Windows 8 is Microsoft’s riskiest project to date – betting that consumers will adapt to an entirely new way of computing that involves touch screens, apps and real-time updates.
OS also features traditional desktop features for those that do not prefer using its tablet interface, and offers flexible navigation thanks to Charms bar that combines OS functionality and app navigation.
Windows 8 features a tile-based user interface designed for touch-screen devices called Modern UI, providing real-time information such as unread email messages, news headlines and stock market prices. Tiles can be moved around by simply swiping them around with one finger; also customizable with icons linking directly to specific applications or features.
The tile-based interface was initially intended for tablets, but works just as effectively on conventional computers with touchscreens or non-touchscreens alike. Furthermore, its software is optimized for touch screens so users can switch between modes with just a swipe of their finger across the screen. Furthermore, its principles mirror those of Windows Phone 7 mobile operating system in providing users an intuitive experience across devices.
Microsoft’s decision to move away from its traditional Windows desktop environment is a daring move that is bound to displease some of its long-time computer-user base, as fewer tasks can be accomplished on PCs with this new tile-based interface. But Microsoft believes this change will attract those with tablets or other mobile devices more readily than before.
Though tile-based interfaces may be simpler for touch devices to navigate, their usability is poor. Their user interface (UI) features gesture ambiguity – where similar (or identical) actions have different results depending on subtle details in how they’re activated or executed – for instance swiping from the right may scroll horizontally or bring up charm bar depending on where and how quickly your finger touches and withdraws itself from the screen.
Windows desktop users have an option for returning to a more familiar experience, but its location and ease of access may make it easily overlooked. A quick return button can be found at the bottom left corner of a taskbar on desktop computer; click it with a mouse or tap it with your finger for access. However, this unlikely makes up for people not being able to launch software through traditional menus anymore.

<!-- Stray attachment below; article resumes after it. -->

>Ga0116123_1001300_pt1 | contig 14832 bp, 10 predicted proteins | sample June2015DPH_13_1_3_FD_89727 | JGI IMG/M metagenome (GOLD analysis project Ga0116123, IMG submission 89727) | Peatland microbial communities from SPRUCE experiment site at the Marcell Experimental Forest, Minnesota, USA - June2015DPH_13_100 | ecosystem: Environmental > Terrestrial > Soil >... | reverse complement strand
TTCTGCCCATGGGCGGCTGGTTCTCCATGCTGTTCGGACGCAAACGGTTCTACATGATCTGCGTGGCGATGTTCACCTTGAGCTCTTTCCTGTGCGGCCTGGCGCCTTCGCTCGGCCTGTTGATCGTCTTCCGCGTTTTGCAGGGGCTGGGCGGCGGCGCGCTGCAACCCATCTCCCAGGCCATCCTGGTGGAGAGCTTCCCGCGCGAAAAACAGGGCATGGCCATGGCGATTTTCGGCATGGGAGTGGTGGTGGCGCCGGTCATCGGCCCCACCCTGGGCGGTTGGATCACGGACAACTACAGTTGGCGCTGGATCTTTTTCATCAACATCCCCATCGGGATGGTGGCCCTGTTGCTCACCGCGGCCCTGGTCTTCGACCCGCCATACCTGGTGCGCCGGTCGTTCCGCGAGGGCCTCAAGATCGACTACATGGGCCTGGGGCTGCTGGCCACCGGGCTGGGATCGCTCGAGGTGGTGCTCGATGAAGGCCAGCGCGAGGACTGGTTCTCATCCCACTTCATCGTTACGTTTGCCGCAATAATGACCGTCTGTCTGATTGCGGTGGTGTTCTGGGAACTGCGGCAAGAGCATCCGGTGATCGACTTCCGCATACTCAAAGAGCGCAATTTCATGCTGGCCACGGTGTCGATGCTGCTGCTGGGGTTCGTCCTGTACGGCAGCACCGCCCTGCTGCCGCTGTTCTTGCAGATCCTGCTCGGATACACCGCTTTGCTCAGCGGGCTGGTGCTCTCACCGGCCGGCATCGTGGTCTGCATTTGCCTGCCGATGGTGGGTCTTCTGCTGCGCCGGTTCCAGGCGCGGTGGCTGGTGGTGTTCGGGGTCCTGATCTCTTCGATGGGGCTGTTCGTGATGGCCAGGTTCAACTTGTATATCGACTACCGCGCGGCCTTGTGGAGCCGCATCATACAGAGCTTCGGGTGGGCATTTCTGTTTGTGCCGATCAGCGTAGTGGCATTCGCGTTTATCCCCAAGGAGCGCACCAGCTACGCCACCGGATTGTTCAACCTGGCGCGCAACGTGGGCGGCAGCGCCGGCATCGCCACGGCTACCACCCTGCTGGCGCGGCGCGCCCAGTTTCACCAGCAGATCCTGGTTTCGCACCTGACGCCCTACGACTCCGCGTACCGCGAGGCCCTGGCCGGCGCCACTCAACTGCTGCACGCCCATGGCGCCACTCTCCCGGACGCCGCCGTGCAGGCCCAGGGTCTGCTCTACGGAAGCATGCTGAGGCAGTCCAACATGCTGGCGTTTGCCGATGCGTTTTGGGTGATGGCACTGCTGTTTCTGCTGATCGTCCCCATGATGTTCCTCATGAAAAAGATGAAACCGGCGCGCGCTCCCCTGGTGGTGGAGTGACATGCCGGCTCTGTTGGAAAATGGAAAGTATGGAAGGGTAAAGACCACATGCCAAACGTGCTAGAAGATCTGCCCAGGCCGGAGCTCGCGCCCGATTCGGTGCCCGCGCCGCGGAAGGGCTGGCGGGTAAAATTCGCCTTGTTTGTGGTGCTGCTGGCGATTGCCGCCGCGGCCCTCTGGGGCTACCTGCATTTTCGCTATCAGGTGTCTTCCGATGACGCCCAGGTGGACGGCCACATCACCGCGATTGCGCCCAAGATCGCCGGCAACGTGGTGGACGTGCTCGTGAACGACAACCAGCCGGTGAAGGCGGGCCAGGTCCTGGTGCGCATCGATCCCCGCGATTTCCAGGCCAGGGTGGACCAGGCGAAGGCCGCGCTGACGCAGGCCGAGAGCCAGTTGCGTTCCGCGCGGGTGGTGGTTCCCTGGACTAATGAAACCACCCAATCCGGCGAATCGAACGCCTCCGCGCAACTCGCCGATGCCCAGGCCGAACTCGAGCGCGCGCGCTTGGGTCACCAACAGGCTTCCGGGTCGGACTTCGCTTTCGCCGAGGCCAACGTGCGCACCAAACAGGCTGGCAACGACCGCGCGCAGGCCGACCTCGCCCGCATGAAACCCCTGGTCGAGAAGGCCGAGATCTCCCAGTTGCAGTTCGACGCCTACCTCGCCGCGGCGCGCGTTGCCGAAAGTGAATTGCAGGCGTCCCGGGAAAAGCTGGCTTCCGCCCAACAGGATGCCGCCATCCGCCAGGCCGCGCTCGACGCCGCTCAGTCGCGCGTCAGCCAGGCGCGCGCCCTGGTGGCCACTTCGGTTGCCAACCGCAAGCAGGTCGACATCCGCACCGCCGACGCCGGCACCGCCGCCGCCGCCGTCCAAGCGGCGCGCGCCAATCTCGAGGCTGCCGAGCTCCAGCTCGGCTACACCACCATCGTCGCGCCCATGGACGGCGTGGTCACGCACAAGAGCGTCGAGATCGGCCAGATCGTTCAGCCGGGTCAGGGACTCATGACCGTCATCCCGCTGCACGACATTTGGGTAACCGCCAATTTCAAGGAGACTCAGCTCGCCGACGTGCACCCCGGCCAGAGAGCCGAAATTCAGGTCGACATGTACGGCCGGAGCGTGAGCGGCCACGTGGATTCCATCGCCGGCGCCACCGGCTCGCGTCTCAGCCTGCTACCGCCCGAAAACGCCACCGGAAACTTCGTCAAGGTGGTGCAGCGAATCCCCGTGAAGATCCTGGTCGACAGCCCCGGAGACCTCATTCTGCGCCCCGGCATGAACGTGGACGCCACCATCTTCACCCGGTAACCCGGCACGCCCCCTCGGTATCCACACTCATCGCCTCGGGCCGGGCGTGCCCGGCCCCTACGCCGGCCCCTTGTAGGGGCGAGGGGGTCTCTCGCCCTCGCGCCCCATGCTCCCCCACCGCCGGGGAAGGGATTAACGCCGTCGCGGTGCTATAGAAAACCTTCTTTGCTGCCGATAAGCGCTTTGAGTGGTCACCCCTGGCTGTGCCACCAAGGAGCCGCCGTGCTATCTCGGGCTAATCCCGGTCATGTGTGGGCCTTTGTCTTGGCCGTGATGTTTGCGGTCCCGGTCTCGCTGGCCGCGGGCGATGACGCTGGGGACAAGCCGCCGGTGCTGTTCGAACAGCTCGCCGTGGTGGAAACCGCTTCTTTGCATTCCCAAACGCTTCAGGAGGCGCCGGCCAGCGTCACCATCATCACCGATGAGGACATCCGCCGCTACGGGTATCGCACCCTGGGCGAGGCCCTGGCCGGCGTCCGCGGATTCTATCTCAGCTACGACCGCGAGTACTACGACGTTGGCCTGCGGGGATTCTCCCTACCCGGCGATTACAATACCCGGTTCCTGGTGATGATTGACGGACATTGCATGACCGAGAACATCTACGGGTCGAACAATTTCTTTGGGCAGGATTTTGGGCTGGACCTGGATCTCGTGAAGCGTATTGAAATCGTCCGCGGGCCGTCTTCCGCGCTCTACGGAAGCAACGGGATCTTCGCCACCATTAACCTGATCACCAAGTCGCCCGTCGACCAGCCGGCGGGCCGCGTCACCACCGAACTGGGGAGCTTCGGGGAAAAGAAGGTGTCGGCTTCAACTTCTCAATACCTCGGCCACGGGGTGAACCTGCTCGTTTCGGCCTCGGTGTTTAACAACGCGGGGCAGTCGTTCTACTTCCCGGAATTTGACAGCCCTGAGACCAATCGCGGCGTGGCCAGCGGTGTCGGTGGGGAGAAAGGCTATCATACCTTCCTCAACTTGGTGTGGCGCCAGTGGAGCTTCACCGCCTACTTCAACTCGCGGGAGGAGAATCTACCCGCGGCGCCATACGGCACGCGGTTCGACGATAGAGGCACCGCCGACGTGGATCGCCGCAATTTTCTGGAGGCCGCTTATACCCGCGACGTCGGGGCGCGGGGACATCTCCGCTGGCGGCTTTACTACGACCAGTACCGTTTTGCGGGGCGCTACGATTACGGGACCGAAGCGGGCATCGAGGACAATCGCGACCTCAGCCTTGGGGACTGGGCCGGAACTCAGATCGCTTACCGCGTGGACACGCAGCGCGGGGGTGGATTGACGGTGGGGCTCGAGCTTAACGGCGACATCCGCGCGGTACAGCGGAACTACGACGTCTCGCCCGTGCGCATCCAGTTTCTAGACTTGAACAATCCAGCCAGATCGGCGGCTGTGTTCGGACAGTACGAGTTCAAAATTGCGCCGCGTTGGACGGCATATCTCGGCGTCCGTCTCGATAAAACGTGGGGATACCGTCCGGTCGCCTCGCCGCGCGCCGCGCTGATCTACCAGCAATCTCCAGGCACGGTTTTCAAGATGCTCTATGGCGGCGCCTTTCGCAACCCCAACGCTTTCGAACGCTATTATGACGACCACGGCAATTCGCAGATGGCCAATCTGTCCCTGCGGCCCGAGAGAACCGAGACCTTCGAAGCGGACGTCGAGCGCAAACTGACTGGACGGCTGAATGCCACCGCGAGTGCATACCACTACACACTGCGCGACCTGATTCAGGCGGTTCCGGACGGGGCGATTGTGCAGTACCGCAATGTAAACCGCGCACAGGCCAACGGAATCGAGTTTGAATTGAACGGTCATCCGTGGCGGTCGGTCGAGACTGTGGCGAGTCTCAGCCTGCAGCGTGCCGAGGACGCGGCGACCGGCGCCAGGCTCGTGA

Users have expressed considerable outrage over Microsoft’s decision to remove the start button in Windows 8; many question why such an important feature should be eliminated. One possible explanation may lie with their shift toward tablet-oriented marketing efforts and emphasise on an app-centric experience – which likely explains their move away from providing users with Start menu or button access.
Start Button 8 is one such program which offers users with a smarter, customizable start menu that features fun skins like an Angry Birds theme. Furthermore, this app lets you select which items should appear in your menu quickly with quick access features built right in.
Another excellent benefit is that it doesn’t hinder access to Windows 8 Modern UI; although, access is slightly more challenging as you must activate Charms then click Start before accessing Metro. Unfortunately this may prove disappointing for desktop users looking for Metro accessibility.
ViStart is a free alternative to Start Button that has the same look and feel of Windows 8, yet is more compact. In addition, its built-in search bar is more responsive than Windows 8. Furthermore, ViStart displays running applications and enables you to end or shut them down with one click.